Over recent years, one of the most dynamic landscapes undergoing digital transformation is the modern city. Amid increasing urbanization, cities must grapple with questions around how to strengthen their local economies, manage environmental resources, mitigate pollution and create safer, more accessible societies. The modern metropolis is on a crusade towards sustainability, prosperity and inclusivity, and critical to achieving those is its digital transformation, powered by cloud, AI and IoT technologies. Through these, cities can harness the power of real-time intelligence for monitoring, anticipating and managing urban events, from traffic congestion and flooding, to utility optimization and construction.

Earlier this year, Microsoft announced that we will invest $5 billion in IoT over the next four years. This year alone we announced many exciting additions to our IoT portfolio. Among them are Azure Maps and Azure Digital Twins, platforms that will help cities navigate the complexities of developing urban mobility and smart infrastructure solutions. Announced just shy of a year ago, Azure Maps is Azure’s location intelligence portfolio of mapping, navigation, traffic, and geospatial services. Azure Digital twins, recently announced at Ignite, is a service for companies to

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01

Nov

Four models businesses like yours are using to monetize IoT

This post was co-authored by Peter Cooper, Senior Product Marketing Manager, Azure IoT and Mark Pendergrast, Director of Product Marketing, Microsoft Azure.

It’s easy to talk about all the cool things your company might do to leverage the Internet of Things (IoT). Figuring out how you’re actually going to make them work for your business is a bit more challenging — particularly the part about how to monetize them.

IoT technologies have major potential to open new revenue streams. Capitalizing on them often requires out-of-the-box thinking and a willingness to take smart risks.

We’ve helped thousands of customers around the world profit from IoT. Over the course of these engagements, we’ve found that their monetization models tend to fall into four categories. Here are some options to consider as you build your approach — take a look:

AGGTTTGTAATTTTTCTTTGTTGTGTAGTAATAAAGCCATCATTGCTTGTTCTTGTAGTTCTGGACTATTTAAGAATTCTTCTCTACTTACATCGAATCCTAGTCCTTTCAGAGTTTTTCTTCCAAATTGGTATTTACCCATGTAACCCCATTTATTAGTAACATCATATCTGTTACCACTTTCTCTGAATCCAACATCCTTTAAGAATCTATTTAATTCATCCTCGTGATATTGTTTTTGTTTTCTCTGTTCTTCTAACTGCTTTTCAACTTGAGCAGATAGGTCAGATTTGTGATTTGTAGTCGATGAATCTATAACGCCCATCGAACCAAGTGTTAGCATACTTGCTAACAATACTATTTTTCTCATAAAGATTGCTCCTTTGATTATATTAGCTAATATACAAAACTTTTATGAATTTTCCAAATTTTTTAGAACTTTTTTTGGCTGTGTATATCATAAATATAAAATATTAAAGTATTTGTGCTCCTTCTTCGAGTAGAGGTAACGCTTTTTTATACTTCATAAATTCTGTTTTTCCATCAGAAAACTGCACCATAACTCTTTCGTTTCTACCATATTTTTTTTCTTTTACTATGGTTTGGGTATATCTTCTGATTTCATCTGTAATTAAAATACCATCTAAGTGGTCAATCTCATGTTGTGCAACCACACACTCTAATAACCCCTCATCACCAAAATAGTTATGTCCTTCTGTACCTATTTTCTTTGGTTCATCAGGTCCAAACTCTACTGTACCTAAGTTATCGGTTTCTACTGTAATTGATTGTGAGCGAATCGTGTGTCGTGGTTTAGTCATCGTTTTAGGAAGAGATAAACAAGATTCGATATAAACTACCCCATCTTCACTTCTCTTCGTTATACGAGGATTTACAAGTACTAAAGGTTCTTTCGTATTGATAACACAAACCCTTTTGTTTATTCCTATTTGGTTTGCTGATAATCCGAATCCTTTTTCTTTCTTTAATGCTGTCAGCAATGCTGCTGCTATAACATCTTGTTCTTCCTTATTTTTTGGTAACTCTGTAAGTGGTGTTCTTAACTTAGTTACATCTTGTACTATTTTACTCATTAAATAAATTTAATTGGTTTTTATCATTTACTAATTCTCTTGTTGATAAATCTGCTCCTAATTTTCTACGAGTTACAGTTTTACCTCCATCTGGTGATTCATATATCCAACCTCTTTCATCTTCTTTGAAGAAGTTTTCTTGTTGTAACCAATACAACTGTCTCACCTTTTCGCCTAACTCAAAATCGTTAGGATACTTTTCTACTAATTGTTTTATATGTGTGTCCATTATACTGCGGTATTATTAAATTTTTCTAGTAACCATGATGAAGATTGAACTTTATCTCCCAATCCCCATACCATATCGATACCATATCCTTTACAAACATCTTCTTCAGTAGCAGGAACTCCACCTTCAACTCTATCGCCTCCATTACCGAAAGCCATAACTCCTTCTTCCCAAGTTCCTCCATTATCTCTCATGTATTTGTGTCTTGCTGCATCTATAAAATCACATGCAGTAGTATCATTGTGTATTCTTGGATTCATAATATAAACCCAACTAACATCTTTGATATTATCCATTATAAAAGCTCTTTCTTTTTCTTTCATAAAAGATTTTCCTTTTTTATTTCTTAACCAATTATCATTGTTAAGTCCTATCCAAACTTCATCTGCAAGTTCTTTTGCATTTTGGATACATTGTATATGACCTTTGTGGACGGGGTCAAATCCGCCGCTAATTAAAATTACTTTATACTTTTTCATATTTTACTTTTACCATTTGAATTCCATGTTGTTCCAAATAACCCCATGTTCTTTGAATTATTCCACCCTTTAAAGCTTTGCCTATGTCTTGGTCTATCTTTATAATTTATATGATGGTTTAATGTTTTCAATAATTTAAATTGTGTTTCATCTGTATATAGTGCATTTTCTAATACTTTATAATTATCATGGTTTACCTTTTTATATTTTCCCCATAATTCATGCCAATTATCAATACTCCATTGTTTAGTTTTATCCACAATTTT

1. The one-and-done: one-time purchasing

A one-time purchase is a common model. IoT connectivity is added as a feature, allowing products to be sold at a premium or to stand out from the competition. This approach works great for scenarios where repeating, revenue-generating services are not required, and your products don’t need ongoing support. For example, many wearable devices and connected home

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30

Oct

Building an ecosystem for responsible drone use and development on Microsoft Azure

The next wave of computing is already taking shape around us as IoT enables businesses to sense all aspects of their business in real-time, and take informed action to running cloud workloads on those IoT devices so they don’t require “always on” connectivity to the cloud to make real-time context-aware decisions. This is the intelligent edge, and it will define the next wave of innovation, not just for business, but also how we address some of the world’s most pressing issues.

Drones or unmanned aircraft systems (UAS) are great examples of intelligent edge devices being used today to address many of these challenges, from search and rescue missions and natural disaster recovery, to increasing the world’s food supply with precision agriculture. With the power of AI at the edge, drones can have a profound impact in transforming businesses and improving society, as well as in assisting humans in navigating high-risk areas safely and efficiently.   

With these advanced capabilities also comes great responsibility including respecting the laws that govern responsible drone use in our airspace, as well as the applications of the drones to scan the environment. We believe it is important to protect data wherever it lives, from the cloud

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29

Oct

Design patterns – IoT and aggregation
Design patterns – IoT and aggregation

In this article, you will learn how to insert IoT data with high throughput and then use aggregations in different fields for reporting. To understand this design pattern, you should already be familiar with Azure Cosmos DB and have a good understanding of change feed, request unit (RU), and Azure Functions. If these are new concepts for you, please follow the links above to learn about them.